Saturday, 31 July 2021

Roman Ritual Found as Excuse for Metal Detecting Find Cluster in Dutch Archaeology


               Archaeology just below the root mat, Aa.                 

There is a lot of coverage of this story from Brabant of discoveries made on the banks of the Aa river in the village of Berlicum. by Dutch metal detectorists Wim and Nico van Schaijk, for example, Anon, 'Roman Coins Found on Riverbank in the Netherlands' Archaeology Magazine Tuesday, July 13, 2021
Metal detectorists reported their 2017 discovery of more than 100 Roman coins along the banks of the Aa River in the southern Netherlands to the Portable Antiquities of the Netherlands. When Liesbeth Claes of Leiden University and her colleagues went to the site to investigate, they recovered two coins and a bronze pendant from a horse harness to add to the four silver denarii, 103 bronze sesterces, and several axes. Claes said that all of the coins were minted between 27 B.C. and A.D. 180, while the pendant dates to between A.D. 120 and 300. None of the coins was very valuable, she explained, and they were found scattered over a wide area. Research revealed a nineteenth-century document indicating that the spot where the coins were found had been used as a ford. The researchers think the coins may have been offered by Romans who crossed the river.
Hmmm. This looks like another case where archaeological collaboration with artefact hunters is justified by making up stories to fit the data. In this case it's accepting the artefact hunters' own natrrativisation. First of all what real detectorists would be just searching blind, first they do the research to find 'productive' sites - find the document about the ford, then go and hoover the site with artefact detection devices to see what they can find and pocket. And yes, if in a landscape scattered with stuff you concentrate a search is a specific area, you find more stuff there than in the places where you did not concentrate your search, quelle surprise yeah? Photos here and here, show this is grassland they are hoiking finds from. Live Science picks up the story and the speculation goes on.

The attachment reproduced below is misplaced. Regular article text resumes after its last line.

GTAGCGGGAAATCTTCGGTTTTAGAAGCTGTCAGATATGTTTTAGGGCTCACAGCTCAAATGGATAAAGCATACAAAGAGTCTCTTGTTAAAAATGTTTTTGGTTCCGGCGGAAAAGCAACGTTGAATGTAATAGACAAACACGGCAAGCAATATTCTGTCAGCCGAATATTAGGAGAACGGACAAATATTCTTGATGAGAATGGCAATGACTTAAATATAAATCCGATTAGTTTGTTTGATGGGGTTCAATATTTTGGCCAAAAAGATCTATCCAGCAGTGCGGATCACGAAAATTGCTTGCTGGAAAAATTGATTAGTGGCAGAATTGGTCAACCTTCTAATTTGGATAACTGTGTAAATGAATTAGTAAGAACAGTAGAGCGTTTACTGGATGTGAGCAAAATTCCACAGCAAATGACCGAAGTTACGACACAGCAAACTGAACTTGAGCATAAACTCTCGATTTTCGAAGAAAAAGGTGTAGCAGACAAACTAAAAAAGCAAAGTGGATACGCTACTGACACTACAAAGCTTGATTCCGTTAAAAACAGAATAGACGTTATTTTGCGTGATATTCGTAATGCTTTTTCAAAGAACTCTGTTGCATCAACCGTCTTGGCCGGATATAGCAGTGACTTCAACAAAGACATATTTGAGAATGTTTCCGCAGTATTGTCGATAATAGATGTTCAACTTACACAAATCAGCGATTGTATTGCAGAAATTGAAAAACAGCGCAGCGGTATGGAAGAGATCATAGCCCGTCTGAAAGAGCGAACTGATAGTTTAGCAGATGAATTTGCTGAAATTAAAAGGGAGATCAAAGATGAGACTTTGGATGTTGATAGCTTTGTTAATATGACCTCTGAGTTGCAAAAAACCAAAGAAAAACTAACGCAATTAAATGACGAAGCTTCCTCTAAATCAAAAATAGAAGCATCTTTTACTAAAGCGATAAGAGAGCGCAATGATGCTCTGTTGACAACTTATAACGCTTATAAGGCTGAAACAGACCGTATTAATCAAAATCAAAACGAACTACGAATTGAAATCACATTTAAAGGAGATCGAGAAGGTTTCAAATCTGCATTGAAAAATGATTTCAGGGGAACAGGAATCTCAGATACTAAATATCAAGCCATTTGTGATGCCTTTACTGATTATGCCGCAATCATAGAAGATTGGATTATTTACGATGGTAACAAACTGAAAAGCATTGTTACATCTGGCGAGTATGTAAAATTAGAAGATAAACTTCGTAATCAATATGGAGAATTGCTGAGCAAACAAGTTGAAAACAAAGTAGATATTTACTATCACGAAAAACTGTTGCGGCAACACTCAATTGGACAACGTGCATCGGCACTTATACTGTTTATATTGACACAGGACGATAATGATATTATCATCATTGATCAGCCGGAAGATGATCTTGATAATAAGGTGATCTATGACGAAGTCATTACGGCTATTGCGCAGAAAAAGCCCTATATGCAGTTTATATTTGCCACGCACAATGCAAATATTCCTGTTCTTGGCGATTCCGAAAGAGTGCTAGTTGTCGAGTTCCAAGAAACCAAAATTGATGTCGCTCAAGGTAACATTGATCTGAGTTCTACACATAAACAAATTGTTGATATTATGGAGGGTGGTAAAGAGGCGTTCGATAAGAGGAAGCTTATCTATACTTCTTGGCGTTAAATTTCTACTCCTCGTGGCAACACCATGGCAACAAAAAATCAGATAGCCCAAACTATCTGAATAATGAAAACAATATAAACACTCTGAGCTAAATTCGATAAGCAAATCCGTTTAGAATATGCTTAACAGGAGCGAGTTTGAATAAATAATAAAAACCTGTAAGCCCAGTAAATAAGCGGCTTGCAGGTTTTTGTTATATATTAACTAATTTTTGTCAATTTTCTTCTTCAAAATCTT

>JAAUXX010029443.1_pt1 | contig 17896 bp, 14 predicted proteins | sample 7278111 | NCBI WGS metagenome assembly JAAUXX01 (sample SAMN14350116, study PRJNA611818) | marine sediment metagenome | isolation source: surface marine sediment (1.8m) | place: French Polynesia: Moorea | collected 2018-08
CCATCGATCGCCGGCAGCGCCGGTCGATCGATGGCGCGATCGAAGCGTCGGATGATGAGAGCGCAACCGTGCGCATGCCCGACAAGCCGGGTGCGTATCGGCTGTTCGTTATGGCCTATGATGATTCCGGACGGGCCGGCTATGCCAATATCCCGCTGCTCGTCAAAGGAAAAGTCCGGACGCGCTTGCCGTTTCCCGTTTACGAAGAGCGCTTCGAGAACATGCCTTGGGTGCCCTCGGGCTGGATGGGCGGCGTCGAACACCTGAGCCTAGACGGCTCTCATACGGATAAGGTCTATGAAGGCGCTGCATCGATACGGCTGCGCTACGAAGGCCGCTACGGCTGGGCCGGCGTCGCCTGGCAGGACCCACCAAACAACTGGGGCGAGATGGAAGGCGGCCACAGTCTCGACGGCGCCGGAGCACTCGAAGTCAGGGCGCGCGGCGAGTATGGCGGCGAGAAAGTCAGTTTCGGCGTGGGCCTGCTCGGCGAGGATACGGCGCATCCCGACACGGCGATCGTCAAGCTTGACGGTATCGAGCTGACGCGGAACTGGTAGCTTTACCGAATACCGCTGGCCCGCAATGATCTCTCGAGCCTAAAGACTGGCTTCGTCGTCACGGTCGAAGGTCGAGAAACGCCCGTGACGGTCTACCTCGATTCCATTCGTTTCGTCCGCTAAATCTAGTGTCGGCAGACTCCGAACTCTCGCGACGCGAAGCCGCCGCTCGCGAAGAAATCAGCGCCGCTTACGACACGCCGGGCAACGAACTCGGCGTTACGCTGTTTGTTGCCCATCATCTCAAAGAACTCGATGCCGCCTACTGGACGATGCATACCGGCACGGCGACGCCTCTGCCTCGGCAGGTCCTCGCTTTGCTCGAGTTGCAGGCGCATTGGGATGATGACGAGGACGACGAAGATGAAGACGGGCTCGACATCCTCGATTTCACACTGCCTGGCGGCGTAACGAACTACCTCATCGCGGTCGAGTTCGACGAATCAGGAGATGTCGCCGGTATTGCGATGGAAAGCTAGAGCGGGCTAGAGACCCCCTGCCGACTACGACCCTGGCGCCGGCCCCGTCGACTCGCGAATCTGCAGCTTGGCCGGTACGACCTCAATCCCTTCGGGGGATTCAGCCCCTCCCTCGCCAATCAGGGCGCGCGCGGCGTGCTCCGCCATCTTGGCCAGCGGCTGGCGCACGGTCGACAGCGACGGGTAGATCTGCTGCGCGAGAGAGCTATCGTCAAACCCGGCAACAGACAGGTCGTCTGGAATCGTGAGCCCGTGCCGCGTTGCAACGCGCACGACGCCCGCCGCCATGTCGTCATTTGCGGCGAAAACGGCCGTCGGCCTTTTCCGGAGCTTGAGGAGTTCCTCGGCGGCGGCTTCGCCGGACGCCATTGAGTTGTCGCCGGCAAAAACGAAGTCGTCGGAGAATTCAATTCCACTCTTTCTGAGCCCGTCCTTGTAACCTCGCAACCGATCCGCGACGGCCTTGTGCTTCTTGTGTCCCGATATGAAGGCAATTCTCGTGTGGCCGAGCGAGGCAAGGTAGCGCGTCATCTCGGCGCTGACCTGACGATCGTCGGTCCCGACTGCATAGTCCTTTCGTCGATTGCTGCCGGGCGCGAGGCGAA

Many of the coins had military imagery, which may echo the earlier local practice of placing war-related objects, such as axes, swords and helmets, along rivers and other stretches of water, said the report's co-researcher Liesbeth Claes, an assistant professor at Leiden University in the Netherlands. "This could be a pre-Roman custom that continued in the Roman period but in a different way," Claes said in a statement. Deducing that this practice persisted "was an important eureka moment in my academic career."
My commiserations to her. There is actually quite a lot of literature about the topic.. going back quite a way (including in the ethnographic past). As for coins of "military imagery", it would have been good to hear some examples from the pre-Severan coinage and the evidence for their deliberate selection as offerings.   But here's a good bit of public outreach that British militant artefact hunters will be depicting as "ungrateful":
Although the team commended the amateurs for discovering the coins, going forward "It is advised not to allow metal detection in the advisory zone, so that existing coins and other metal finds are not taken out of context without an archaeological investigation," they wrote in the translated report. 

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